Backing up while mounting - The Horse Forum
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post #1 of 10 Old 11-02-2010, 10:07 PM Thread Starter
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Question Backing up while mounting

I've had Dancer for about 2 months now and he's always been pretty good about mounting. When I first got him he would get nervous when I mounted so we did tons of exercises to help that and it did and the most he would do is immediately walk off when I got on him, which we worked on and he stopped. However, starting last week, he starts to back up whenever I put my foot in the stirrup. I'm getting frustrated and I don't know what to do. I've tried to make him back up as sort of reverse psychology. I then tried getting him to brace he rear feet. I've tried turning his hindquarters. I tried lunging him and getting him to listen to me. So far nothing as worked. I've resorted to backing him into a corner made with the gate and fence. I have a lesson with my trainer on Friday but was wondering if you guys had any suggestions.
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post #2 of 10 Old 11-02-2010, 10:19 PM
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Once I rule out any possible saddle fit or back pain, I just keep backing them.

I lead them up quietly, and go to get on. The second they take a step back, I get down and send them back. Fast. I will go around the entire arena if I have to. When they look like they want to stop, Ill back them some more until I can tell that they've 'given up'. I keep it as stress free as I can, but I make him realize how NOT fun backing is. Just backing a few steps doesn't work.

Then I ask them to stand quietly and calmly and try again. If they start to do it again, I just repeat.

This has worked for me. Putting them in a corner will work, but I feel like it doesn't actually fix anything.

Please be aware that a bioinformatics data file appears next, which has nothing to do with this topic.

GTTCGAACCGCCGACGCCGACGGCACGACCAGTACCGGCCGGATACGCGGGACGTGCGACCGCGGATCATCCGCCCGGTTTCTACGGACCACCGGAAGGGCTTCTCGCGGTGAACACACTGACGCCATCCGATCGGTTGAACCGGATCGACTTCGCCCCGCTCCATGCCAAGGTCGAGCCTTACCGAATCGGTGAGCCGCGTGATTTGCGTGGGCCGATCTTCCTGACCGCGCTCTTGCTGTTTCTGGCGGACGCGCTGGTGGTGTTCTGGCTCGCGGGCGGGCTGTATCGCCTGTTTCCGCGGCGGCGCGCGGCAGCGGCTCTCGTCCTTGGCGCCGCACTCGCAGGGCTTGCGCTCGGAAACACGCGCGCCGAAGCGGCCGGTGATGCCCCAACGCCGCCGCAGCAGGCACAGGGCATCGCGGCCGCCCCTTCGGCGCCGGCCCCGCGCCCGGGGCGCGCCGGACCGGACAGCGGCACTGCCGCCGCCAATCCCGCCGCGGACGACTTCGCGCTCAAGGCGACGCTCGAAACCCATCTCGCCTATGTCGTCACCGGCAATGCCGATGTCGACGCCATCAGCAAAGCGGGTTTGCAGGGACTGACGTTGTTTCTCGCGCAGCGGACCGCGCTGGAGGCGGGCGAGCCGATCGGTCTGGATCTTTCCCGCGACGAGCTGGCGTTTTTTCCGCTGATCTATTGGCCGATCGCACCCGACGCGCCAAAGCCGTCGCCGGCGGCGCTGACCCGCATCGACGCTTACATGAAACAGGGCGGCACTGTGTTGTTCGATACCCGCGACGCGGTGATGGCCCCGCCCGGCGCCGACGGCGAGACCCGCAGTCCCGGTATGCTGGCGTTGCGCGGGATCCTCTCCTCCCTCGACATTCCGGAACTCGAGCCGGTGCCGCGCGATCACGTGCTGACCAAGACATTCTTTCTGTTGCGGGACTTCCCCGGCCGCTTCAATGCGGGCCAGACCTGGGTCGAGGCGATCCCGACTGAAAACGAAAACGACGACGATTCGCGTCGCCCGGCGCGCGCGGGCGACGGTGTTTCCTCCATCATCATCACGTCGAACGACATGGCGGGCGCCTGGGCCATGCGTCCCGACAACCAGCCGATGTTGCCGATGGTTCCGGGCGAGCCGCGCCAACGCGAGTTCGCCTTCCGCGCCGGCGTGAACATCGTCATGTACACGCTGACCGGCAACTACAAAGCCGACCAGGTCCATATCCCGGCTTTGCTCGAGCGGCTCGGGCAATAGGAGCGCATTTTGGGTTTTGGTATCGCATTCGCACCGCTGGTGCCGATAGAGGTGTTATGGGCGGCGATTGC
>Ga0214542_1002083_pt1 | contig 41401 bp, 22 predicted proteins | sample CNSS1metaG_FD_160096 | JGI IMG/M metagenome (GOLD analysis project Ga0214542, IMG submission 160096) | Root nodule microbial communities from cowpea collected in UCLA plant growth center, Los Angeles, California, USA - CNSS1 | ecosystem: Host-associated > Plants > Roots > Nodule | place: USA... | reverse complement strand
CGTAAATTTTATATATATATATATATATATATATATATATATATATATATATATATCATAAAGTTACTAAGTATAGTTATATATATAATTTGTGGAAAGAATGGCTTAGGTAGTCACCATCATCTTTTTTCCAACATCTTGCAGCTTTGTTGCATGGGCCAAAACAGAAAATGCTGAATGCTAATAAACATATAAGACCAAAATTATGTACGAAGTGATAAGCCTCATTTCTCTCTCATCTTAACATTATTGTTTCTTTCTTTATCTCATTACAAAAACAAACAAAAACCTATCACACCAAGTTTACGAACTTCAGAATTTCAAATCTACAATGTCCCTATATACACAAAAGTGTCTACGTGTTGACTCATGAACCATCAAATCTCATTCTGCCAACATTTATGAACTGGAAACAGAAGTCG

Are you mounting from a block or the ground?
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post #3 of 10 Old 11-02-2010, 10:22 PM Thread Starter
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He does it when I'm mounting from the ground or block. I mainly use a block, though. His saddle fits well and I'm pretty sure his back isn't painful. I really think he's testing me.
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post #4 of 10 Old 11-03-2010, 05:03 AM
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My horse did that, because he was taught to go backwards when something bad happened (wasn't my doing)
I would make in walk forward, and make him stand still, I also had my whip in the hand closest to his bum and if he went to walk I would give a slight tap.

He doesn't back up anymore, if he does it's only a step, before he was nearly running back.

Hope I helped through my rambling :)
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post #5 of 10 Old 11-03-2010, 07:54 AM
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Yep! Agreed with the others - rule out pain, and then just back him up. Scout used to do this as well. I actually just let him back himself up... when he quit, I got on. He learned pretty quickly that backing himself up was just more work that he didn't really have to do.